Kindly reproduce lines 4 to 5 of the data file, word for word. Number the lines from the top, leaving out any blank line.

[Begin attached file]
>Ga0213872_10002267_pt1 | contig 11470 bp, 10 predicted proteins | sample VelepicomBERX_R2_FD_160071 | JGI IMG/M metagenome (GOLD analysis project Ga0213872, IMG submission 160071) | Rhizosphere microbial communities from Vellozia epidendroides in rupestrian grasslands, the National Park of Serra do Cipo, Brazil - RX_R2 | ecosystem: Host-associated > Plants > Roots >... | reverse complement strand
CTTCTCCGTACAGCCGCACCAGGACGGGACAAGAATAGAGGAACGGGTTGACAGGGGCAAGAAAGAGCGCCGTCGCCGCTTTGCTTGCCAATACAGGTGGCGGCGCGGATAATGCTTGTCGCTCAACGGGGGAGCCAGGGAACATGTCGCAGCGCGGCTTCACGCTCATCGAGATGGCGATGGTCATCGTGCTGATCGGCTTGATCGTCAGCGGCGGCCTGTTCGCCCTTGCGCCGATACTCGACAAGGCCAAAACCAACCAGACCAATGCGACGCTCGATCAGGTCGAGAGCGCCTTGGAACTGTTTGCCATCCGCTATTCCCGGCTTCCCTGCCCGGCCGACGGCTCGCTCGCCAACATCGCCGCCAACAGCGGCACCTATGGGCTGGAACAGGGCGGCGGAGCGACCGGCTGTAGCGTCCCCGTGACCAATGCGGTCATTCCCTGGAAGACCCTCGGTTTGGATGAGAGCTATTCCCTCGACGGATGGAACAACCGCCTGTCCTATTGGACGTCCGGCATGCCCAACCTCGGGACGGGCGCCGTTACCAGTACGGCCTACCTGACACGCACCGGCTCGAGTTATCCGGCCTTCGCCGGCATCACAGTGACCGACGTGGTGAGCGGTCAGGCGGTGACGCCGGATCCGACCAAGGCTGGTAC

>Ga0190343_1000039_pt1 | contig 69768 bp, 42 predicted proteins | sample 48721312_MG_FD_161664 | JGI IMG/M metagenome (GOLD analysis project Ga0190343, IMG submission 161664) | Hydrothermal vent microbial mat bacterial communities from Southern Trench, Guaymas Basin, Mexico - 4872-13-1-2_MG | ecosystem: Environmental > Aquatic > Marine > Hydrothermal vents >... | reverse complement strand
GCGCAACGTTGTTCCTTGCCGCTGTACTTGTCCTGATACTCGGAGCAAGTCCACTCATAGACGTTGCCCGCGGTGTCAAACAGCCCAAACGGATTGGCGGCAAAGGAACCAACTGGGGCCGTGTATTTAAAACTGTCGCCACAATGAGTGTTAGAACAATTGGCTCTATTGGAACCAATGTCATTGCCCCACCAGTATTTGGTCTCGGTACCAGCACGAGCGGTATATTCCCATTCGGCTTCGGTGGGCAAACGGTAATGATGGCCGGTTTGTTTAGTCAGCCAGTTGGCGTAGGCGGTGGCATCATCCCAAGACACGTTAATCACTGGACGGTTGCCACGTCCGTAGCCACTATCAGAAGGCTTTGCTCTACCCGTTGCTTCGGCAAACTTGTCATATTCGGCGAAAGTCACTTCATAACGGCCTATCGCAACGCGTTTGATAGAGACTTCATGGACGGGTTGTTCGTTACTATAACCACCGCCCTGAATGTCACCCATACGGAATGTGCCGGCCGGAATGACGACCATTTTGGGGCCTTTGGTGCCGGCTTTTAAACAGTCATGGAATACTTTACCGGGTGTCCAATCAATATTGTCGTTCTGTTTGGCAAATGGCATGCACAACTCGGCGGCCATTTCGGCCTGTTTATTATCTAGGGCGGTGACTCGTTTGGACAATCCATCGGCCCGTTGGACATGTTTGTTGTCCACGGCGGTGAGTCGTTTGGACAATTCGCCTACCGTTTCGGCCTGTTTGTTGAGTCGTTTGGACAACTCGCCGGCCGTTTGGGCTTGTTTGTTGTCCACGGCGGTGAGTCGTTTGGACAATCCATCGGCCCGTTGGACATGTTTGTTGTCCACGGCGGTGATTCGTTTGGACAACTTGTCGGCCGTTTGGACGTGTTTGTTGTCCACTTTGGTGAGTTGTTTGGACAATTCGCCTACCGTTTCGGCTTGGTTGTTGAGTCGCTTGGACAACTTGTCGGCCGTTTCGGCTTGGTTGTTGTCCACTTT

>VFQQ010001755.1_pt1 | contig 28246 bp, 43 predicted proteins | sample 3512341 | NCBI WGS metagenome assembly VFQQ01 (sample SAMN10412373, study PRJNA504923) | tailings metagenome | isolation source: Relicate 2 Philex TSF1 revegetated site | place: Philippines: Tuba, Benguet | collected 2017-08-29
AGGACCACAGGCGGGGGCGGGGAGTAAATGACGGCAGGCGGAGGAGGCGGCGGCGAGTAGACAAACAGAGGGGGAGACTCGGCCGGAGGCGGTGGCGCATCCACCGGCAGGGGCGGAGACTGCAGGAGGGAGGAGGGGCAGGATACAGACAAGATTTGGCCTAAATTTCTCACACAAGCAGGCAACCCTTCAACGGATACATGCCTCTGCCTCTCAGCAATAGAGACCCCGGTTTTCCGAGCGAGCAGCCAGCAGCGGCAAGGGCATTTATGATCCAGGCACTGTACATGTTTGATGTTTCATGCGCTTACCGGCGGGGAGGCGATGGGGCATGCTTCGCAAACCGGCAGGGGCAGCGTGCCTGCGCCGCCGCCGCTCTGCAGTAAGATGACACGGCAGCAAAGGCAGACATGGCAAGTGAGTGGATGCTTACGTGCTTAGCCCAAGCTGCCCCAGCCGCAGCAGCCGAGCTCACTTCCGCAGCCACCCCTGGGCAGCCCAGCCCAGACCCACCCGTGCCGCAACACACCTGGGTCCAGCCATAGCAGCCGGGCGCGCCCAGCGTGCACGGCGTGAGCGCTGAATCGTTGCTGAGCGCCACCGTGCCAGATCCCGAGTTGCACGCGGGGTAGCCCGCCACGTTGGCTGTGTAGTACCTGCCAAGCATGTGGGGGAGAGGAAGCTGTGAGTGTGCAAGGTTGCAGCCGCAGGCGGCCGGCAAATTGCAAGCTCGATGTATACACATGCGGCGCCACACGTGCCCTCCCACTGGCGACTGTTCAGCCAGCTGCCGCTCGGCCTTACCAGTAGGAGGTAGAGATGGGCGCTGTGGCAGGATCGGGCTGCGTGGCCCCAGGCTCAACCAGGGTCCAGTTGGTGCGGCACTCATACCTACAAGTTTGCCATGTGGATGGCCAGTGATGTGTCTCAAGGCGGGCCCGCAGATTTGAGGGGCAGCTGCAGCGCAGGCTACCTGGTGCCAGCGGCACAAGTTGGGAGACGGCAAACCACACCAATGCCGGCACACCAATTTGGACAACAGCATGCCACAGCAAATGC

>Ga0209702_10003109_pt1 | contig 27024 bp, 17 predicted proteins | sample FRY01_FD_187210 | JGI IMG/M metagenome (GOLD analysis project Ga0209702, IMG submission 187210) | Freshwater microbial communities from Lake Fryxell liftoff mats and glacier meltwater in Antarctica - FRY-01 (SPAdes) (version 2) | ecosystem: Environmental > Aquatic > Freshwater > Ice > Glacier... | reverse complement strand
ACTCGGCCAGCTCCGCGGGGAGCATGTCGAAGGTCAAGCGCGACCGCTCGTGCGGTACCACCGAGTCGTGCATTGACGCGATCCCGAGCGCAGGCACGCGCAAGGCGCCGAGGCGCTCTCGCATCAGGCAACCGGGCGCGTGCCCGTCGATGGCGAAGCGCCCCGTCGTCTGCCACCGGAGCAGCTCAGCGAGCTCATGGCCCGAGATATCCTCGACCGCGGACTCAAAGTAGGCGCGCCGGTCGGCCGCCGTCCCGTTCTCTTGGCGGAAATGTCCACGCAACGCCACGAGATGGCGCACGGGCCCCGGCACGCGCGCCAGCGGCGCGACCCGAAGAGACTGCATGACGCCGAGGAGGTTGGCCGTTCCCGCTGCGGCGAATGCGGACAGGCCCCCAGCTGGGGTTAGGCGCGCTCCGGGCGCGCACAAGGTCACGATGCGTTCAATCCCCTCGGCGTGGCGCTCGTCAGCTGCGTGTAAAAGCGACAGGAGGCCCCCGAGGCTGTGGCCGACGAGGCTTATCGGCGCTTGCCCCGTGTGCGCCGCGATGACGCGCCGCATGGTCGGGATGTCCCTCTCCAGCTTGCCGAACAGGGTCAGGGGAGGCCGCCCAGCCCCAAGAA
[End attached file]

GCGCAACGTTGTTCCTTGCCGCTGTACTTGTCCTGATACTCGGAGCAAGTCCACTCATAGACGTTGCCCGCGGTGTCAAACAGCCCAAACGGATTGGCGGCAAAGGAACCAACTGGGGCCGTGTATTTAAAACTGTCGCCACAATGAGTGTTAGAACAATTGGCTCTATTGGAACCAATGTCATTGCCCCACCAGTATTTGGTCTCGGTACCAGCACGAGCGGTATATTCCCATTCGGCTTCGGTGGGCAAACGGTAATGATGGCCGGTTTGTTTAGTCAGCCAGTTGGCGTAGGCGGTGGCATCATCCCAAGACACGTTAATCACTGGACGGTTGCCACGTCCGTAGCCACTATCAGAAGGCTTTGCTCTACCCGTTGCTTCGGCAAACTTGTCATATTCGGCGAAAGTCACTTCATAACGGCCTATCGCAACGCGTTTGATAGAGACTTCATGGACGGGTTGTTCGTTACTATAACCACCGCCCTGAATGTCACCCATACGGAATGTGCCGGCCGGAATGACGACCATTTTGGGGCCTTTGGTGCCGGCTTTTAAACAGTCATGGAATACTTTACCGGGTGTCCAATCAATATTGTCGTTCTGTTTGGCAAATGGCATGCACAACTCGGCGGCCATTTCGGCCTGTTTATTATCTAGGGCGGTGACTCGTTTGGACAATCCATCGGCCCGTTGGACATGTTTGTTGTCCACGGCGGTGAGTCGTTTGGACAATTCGCCTACCGTTTCGGCCTGTTTGTTGAGTCGTTTGGACAACTCGCCGGCCGTTTGGGCTTGTTTGTTGTCCACGGCGGTGAGTCGTTTGGACAATCCATCGGCCCGTTGGACATGTTTGTTGTCCACGGCGGTGATTCGTTTGGACAACTTGTCGGCCGTTTGGACGTGTTTGTTGTCCACTTTGGTGAGTTGTTTGGACAATTCGCCTACCGTTTCGGCTTGGTTGTTGAGTCGCTTGGACAACTTGTCGGCCGTTTCGGCTTGGTTGTTGTCCACTTT

>VFQQ010001755.1_pt1 | contig 28246 bp, 43 predicted proteins | sample 3512341 | NCBI WGS metagenome assembly VFQQ01 (sample SAMN10412373, study PRJNA504923) | tailings metagenome | isolation source: Relicate 2 Philex TSF1 revegetated site | place: Philippines: Tuba, Benguet | collected 2017-08-29